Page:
All this is uncharted territory.

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* Users can ask for certain pages to be removed, and Facebook will decide if that happens or not.  Past campaigns by various organizations (including feminist ones) may have succeeded in making Facebook moderation a little better when it comes to outright hate speech, but it's not that difficult to open a new page when the previous one has been closed.

Then there are ghastly videos of murders and such.  The New York Times wrote this last April, in the context of covering one murder posted on Facebook:

Now Facebook is facing a backlash over the shooting video, as it grapples with its role in policing content on its global platform.
It is an issue that Facebook, the world’s largest social network, has had to contend with more frequently as it has bet big on new forms of media like live video, which give it a venue for more lucrative advertising.

Note the reference to "lucrative advertising."  That's the firm-version of Facebook, the one which tries to make sure that you can't avoid seeing ads when you check what's happening with your friends and family.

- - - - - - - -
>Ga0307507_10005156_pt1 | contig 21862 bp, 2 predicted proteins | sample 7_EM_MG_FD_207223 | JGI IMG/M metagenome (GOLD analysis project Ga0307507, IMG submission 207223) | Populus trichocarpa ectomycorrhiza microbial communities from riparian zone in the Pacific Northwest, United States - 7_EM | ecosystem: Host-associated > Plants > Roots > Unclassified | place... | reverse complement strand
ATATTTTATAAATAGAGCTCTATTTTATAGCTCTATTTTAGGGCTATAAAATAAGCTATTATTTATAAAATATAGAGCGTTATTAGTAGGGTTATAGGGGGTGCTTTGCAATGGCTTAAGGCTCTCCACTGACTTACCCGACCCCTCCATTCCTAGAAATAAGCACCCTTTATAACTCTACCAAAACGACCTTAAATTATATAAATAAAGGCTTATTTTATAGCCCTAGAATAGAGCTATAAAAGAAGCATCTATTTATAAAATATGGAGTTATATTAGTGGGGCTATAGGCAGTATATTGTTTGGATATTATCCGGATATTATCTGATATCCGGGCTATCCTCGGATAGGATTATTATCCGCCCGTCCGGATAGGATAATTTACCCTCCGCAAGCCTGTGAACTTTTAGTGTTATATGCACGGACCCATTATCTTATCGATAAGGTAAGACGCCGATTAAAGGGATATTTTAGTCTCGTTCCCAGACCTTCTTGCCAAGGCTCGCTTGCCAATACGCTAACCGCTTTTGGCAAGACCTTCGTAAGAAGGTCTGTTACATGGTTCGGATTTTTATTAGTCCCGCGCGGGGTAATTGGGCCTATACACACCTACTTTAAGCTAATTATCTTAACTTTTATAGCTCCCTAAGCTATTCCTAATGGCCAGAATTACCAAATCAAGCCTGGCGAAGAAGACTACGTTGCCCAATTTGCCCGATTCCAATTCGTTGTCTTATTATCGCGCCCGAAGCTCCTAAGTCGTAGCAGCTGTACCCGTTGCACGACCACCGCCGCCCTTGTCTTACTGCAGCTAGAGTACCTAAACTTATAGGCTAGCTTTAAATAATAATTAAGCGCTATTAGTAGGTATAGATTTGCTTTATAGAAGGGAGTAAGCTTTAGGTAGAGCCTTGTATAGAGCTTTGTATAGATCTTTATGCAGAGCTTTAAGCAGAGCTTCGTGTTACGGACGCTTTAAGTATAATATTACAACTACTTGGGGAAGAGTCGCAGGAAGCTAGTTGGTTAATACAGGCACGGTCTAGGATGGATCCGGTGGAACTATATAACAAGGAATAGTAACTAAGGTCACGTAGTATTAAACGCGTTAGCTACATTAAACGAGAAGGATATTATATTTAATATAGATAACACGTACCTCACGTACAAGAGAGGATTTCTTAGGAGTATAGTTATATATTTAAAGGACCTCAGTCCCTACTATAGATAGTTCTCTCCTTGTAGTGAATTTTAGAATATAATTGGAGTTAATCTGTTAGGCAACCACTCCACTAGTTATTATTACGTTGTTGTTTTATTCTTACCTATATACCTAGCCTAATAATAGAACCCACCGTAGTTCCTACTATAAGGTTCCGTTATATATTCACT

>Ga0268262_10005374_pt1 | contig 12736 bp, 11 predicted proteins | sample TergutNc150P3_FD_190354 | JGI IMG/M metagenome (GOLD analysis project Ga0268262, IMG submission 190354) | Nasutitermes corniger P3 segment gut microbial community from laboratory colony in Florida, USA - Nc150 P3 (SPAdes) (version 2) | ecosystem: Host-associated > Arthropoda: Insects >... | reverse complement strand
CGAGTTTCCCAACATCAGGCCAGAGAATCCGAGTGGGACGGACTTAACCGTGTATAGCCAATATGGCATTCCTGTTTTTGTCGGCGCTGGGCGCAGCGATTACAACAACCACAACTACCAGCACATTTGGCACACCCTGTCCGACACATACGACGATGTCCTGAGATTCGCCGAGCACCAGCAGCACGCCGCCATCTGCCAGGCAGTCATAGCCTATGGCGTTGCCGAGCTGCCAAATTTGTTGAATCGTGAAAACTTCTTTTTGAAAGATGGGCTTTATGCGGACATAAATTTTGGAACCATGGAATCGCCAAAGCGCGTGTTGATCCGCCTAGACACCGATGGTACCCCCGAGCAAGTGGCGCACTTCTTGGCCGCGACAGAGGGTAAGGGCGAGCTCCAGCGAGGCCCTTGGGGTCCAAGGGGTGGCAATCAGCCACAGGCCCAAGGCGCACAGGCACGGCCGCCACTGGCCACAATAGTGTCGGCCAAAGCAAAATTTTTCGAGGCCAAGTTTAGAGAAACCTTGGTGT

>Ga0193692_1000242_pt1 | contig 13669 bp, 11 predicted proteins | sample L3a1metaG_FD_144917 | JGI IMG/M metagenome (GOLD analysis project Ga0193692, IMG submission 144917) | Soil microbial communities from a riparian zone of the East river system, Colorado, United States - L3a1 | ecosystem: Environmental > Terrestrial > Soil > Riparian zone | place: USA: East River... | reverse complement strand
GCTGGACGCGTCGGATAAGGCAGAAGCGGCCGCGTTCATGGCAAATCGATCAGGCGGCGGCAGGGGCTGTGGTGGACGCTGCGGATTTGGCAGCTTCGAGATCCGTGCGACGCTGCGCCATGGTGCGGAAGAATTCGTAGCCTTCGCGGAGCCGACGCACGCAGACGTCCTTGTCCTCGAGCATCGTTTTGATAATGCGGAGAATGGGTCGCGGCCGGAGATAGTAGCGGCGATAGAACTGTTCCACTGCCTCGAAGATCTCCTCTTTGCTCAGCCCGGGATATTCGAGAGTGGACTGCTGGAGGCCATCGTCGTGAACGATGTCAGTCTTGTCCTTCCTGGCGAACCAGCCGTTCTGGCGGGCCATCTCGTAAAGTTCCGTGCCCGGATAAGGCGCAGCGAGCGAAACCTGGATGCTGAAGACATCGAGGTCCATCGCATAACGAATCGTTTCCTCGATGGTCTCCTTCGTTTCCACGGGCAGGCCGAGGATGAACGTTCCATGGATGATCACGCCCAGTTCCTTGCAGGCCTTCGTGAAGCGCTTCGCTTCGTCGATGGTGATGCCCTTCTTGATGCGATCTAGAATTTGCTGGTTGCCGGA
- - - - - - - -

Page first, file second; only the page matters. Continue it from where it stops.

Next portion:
Note, also, that Facebook moderates some postings only because it decided to do so.

**  The cyber-firms are usually all of those things.  We don't have a very good understanding of how such behemoths should be regulated or treated, what the long-run consequences of their power might be and so on.
 

Tuesday, September 12, 2017

Hillary Clinton, Get Thee Into The Wilderness!



I adore the coverage of Hillary Clinton's new book about the 2016 elections!  To see why, first read this piece "Hillary, Time To Exit The Stage."  Then read this fun piece, along (somewhat) similar lines: "It's Time For Hillary Clinton To Gracefully Bow Out of Public Life, Along With All Other Women."

The demands that Hillary Clinton pack her suitcases and gets a one-way ticket to the heart of the sun are psychologically interesting.  Why not just ignore her book if she so annoys particular journalists or readers?  And if she is as unpopular as Doug Schoen writes in the first article I link to, why would it matter what such an unpopular ice queen from vampire hell might scribble?  Go for a walk or bicker about something else in politics, Doug.